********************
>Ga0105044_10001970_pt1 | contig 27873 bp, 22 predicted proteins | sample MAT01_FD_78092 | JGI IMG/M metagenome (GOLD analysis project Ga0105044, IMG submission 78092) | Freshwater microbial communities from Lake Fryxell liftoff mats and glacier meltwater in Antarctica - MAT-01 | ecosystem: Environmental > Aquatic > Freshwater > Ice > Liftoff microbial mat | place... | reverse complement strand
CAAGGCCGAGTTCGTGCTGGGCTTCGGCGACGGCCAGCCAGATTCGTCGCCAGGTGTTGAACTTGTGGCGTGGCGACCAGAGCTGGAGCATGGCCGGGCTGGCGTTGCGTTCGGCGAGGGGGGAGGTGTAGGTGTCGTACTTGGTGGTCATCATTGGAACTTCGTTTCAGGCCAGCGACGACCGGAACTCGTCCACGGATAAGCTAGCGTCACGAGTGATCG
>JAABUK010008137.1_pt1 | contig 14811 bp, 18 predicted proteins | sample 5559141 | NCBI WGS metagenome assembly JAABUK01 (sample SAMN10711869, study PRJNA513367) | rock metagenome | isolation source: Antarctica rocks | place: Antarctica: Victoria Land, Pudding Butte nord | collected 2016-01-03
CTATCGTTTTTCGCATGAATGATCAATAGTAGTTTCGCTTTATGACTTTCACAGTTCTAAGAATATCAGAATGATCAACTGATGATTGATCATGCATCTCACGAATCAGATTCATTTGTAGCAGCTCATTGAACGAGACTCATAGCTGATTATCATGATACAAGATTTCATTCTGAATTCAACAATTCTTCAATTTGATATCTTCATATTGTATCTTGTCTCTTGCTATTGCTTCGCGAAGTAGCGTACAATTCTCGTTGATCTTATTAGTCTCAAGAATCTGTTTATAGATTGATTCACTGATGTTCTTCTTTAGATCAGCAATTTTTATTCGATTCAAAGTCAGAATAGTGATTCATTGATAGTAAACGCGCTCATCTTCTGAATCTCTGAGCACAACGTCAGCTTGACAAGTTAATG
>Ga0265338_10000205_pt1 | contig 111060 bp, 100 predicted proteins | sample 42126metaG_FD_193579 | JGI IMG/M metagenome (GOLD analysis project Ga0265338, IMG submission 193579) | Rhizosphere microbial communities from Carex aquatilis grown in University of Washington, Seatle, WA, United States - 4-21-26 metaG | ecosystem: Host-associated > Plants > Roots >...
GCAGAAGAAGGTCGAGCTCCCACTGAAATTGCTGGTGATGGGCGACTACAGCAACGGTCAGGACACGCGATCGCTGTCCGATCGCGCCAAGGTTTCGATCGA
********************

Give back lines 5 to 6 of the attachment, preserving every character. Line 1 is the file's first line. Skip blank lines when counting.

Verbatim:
>Ga0265338_10000205_pt1 | contig 111060 bp, 100 predicted proteins | sample 42126metaG_FD_193579 | JGI IMG/M metagenome (GOLD analysis project Ga0265338, IMG submission 193579) | Rhizosphere microbial communities from Carex aquatilis grown in University of Washington, Seatle, WA, United States - 4-21-26 metaG | ecosystem: Host-associated > Plants > Roots >...
GCAGAAGAAGGTCGAGCTCCCACTGAAATTGCTGGTGATGGGCGACTACAGCAACGGTCAGGACACGCGATCGCTGTCCGATCGCGCCAAGGTTTCGATCGA